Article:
Friday, February 14, 2014

Could You Fall in Love with Someone You’ve Never Met?

If you’ve been online looking for love, you’ve probably heard of the term Catfish. Maybe you’ve even seen the MTV show.
If you’re like me, you’ve thought people were crazy when you heard stories about them falling in love and even mortgaging their house or putting themselves into debt to give money away all for a man or woman they have never met.
They say until you walk a mile in someone else’s shoes, you’re not in a position to judge.
Well, as a veteran relationship coach, I actually walked a few yards in those shoes, and thankfully I’m now in a unique position to hopefully prevent it from ever happening to you.

It’s easier to fall for than you may think.

I know I have a lot to offer someone, so I’m fairly picky about whom I find interesting. Searching online can seem a lot like questing for a needle in a haystack, but it has worked wonderfully for me in the past.
When I found “Jack,” I was definitely intrigued. He was handsome and had lots of pictures. He was tall, successful and expressed himself beautifully.
His profile portrayed him as a true romantic who believed “honesty and truthfulness are two of the greatest virtues anybody can have.”
Integrity is what I value most in a man, and OkCupid said we were 91 percent match and only 1 percent enemy. I sent him an email expressing that.

Click here to read the rest of this article on  Donna was a guest blogger for the all-inclusive dating resource site whose experts dispense wisdom on 'all things dating' through how-to-articles, informational studies, reviews, reader questions and more! 

Thursday, October 24, 2013

Why you shouldn't cyber-stalk your ex

Young adults are having a hard time moving on post breakup.
A new report from the Pew Research Center finds nearly half (47%) of twentysomethings, ages 18-to-29, admit to “checking up” on their exes on social media, including Facebook (NASDAQ: FB). Only 31% of this same age group say they post details or pictures from a date.Those ages 30 to 49 were checking up on exes less frequently at 31%, compared to 16% of those ages 50 to 64, and 7% of those aged 65 and up.
It can be understandable that former flames would want to know what their exes are up to, but dating experts say this habit can make it harder to move on.
The popularity of cyber snooping on exes has grown because it’s easy to do and doesn’t leave a paper trail, says dating coach Donna Barnes.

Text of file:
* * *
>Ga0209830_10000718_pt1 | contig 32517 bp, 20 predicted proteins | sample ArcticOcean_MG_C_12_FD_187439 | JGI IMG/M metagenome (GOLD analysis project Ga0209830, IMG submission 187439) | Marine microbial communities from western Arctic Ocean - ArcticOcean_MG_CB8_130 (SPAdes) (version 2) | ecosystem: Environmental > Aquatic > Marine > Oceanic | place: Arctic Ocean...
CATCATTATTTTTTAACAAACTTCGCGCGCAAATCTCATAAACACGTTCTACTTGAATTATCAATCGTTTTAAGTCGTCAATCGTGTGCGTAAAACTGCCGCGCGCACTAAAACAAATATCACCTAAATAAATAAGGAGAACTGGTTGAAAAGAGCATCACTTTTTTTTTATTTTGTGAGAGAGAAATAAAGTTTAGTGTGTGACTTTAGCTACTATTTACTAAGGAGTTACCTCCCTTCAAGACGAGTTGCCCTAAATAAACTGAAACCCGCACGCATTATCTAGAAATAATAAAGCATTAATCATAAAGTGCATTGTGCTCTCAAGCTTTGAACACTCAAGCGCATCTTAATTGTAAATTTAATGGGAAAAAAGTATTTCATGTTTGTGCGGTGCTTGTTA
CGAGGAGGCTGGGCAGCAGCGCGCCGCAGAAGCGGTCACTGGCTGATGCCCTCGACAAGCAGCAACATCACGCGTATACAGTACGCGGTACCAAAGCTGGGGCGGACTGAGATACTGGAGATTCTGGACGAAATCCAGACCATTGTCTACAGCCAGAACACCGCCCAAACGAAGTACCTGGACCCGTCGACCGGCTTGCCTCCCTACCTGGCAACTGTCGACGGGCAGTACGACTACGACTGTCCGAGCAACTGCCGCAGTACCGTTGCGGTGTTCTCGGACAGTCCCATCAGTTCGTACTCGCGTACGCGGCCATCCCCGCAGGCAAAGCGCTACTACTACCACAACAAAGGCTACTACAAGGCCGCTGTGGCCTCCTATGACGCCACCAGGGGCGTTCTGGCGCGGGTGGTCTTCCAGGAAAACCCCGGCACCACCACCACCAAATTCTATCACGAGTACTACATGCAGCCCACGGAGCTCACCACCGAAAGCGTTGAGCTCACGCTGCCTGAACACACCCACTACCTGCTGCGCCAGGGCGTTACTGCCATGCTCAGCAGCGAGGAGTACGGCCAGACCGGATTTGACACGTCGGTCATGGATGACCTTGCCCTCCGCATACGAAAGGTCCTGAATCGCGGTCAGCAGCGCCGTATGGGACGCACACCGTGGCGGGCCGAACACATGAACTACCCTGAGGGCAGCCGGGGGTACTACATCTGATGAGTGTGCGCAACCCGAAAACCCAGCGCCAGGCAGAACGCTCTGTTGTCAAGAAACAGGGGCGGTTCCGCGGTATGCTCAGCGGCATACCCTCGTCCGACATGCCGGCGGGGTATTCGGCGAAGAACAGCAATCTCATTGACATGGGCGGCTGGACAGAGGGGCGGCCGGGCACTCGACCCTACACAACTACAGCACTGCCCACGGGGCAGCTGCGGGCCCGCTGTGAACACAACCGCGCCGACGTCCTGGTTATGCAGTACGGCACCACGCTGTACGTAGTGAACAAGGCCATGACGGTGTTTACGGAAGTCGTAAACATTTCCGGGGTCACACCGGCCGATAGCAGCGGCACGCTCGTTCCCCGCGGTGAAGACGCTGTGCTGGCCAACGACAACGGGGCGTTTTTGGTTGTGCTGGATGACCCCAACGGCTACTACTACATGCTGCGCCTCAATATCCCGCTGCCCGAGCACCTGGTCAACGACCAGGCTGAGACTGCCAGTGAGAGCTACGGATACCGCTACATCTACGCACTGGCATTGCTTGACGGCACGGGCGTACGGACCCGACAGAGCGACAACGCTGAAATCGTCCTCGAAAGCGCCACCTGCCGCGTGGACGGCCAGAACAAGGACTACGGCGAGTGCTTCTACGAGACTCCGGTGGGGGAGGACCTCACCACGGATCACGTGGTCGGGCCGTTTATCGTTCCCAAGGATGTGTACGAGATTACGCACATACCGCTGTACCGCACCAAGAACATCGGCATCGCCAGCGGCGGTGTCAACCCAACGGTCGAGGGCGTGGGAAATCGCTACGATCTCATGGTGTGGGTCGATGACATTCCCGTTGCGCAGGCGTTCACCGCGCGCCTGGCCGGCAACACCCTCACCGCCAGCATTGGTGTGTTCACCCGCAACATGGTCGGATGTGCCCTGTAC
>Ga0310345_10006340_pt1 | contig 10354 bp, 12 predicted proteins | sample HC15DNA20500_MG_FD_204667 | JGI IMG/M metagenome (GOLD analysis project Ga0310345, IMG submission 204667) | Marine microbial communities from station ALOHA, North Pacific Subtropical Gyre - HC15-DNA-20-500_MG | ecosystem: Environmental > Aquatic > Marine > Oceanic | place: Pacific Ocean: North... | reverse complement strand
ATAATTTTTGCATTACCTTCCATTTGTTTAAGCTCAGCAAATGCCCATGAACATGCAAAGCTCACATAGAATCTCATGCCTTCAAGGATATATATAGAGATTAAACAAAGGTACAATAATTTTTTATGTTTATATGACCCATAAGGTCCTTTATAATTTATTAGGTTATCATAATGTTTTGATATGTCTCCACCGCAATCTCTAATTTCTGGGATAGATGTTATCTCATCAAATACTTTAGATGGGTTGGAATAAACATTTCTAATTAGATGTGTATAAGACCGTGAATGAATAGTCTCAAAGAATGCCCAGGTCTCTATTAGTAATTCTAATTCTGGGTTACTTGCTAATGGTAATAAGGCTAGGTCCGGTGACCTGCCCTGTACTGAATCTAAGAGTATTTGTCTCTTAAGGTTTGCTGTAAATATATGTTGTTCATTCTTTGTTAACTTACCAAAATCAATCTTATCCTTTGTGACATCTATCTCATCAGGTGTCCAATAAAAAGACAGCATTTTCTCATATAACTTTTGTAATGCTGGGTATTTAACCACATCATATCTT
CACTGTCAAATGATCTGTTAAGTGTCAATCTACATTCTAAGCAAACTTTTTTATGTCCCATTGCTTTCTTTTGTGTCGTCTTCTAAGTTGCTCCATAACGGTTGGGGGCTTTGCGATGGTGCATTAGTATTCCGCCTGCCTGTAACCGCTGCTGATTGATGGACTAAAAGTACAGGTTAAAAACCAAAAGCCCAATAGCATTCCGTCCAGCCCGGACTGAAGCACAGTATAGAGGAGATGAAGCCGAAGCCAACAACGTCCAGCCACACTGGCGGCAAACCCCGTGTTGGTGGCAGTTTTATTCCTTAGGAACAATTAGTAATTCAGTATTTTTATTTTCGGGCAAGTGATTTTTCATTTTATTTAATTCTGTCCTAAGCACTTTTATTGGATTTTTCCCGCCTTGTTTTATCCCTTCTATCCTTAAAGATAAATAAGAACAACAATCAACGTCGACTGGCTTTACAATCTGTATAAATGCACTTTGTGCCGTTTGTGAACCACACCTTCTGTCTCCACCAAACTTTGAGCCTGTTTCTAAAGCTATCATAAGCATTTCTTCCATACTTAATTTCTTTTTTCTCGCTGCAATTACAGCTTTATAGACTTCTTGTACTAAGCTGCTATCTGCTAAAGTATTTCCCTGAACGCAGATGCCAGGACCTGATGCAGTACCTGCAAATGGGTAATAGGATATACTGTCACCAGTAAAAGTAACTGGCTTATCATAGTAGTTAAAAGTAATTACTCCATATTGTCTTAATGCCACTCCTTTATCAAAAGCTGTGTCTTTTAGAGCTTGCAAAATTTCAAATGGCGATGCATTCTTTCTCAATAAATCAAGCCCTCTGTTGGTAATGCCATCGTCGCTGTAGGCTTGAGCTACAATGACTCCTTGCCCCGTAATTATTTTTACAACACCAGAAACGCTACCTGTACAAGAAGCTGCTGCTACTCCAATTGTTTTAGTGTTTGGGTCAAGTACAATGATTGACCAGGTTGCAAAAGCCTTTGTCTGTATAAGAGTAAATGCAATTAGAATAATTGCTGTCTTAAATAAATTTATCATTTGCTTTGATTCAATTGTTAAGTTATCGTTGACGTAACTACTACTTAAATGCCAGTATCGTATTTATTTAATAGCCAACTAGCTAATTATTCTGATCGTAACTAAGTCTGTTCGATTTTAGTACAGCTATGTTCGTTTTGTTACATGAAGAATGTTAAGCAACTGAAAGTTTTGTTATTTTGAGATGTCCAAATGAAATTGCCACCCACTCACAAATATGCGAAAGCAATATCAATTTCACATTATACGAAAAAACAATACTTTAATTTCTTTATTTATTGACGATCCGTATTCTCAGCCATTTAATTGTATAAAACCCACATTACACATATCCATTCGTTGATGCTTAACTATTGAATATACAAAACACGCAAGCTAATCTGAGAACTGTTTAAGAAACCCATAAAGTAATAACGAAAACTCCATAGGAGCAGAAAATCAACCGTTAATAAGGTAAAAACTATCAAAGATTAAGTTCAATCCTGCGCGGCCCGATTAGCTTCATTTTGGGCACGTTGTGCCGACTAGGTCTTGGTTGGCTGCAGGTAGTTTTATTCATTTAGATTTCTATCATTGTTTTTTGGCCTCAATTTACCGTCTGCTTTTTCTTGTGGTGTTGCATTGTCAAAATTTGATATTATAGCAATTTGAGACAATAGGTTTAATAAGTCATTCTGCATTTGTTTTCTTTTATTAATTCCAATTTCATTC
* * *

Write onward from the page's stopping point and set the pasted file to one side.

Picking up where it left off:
“The lure is just overpowering because it’s just so easy,” Barnes says. “There is hope that you will feel better if you do this, but it rarely has that feeling.” She adds that most exes aren’t looking to make sure the other person is faring well,  and it’s more about a competition to see who appears to be in the lead post-breakup.
“People play games intentionally posting things solely for their ex to see, hoping they are still looking and will see it,” she says. “It is really destructive, and I always tell my clients not to do this. You can’t move on if you are still focused on this. It’s not pleasant information; you will probably see the love of your life married someone else. You keep yourself addicted to that person.”
The amount of time we spend in front of a computer makes it tempting to do a quick search on a former significant other, so Barnes offers some simple advice to tale away the enticement:  de-friend all exes.
For those that still have the urge, think about what would happen if the person found out about the actions. Barnes says if checking up couldn’t be done anonymously, most people wouldn’t do it.
“I think people take comfort in the fact that they can look at someone’s page and that person will have no idea,” she says. “There is safety in anonymity.”

Monday, October 7, 2013

How To Have Healthy Boundaries In Relationships

How many times have you been upset with someone and intended to tell him or her about it, only to have your resolve weaken once you were face-to-face?

Then, instead of maintaining your power, you allowed the other person to dominate the situation. You got caught up in his or her energy and ignored your own intention, allowing your boundaries to collapse.
We teach people how to treat us. If someone disrespects you and you allow it to happen without saying anything, you’ve just taught him or her that it is acceptable behavior and that he or she can continue to behave that way. That person will indeed continue to do so until he or she loses respect for you and leaves. If you overreact and tell that person off, you’ve taught him or her that you’re not in control of your power.
If that person likes drama, he or she will continue to disrespect you, hoping to engage you in future scenes, thus creating a dysfunctional relationship. If someone is healthy, he or she will see your outburst as a huge red flag. He or she will lose interest and move on. However, if you calmly express what was not okay with you and request how you’d like to be treated in the future, you’ll command respect. If you don’t get respect, then you should lose interest and walk away.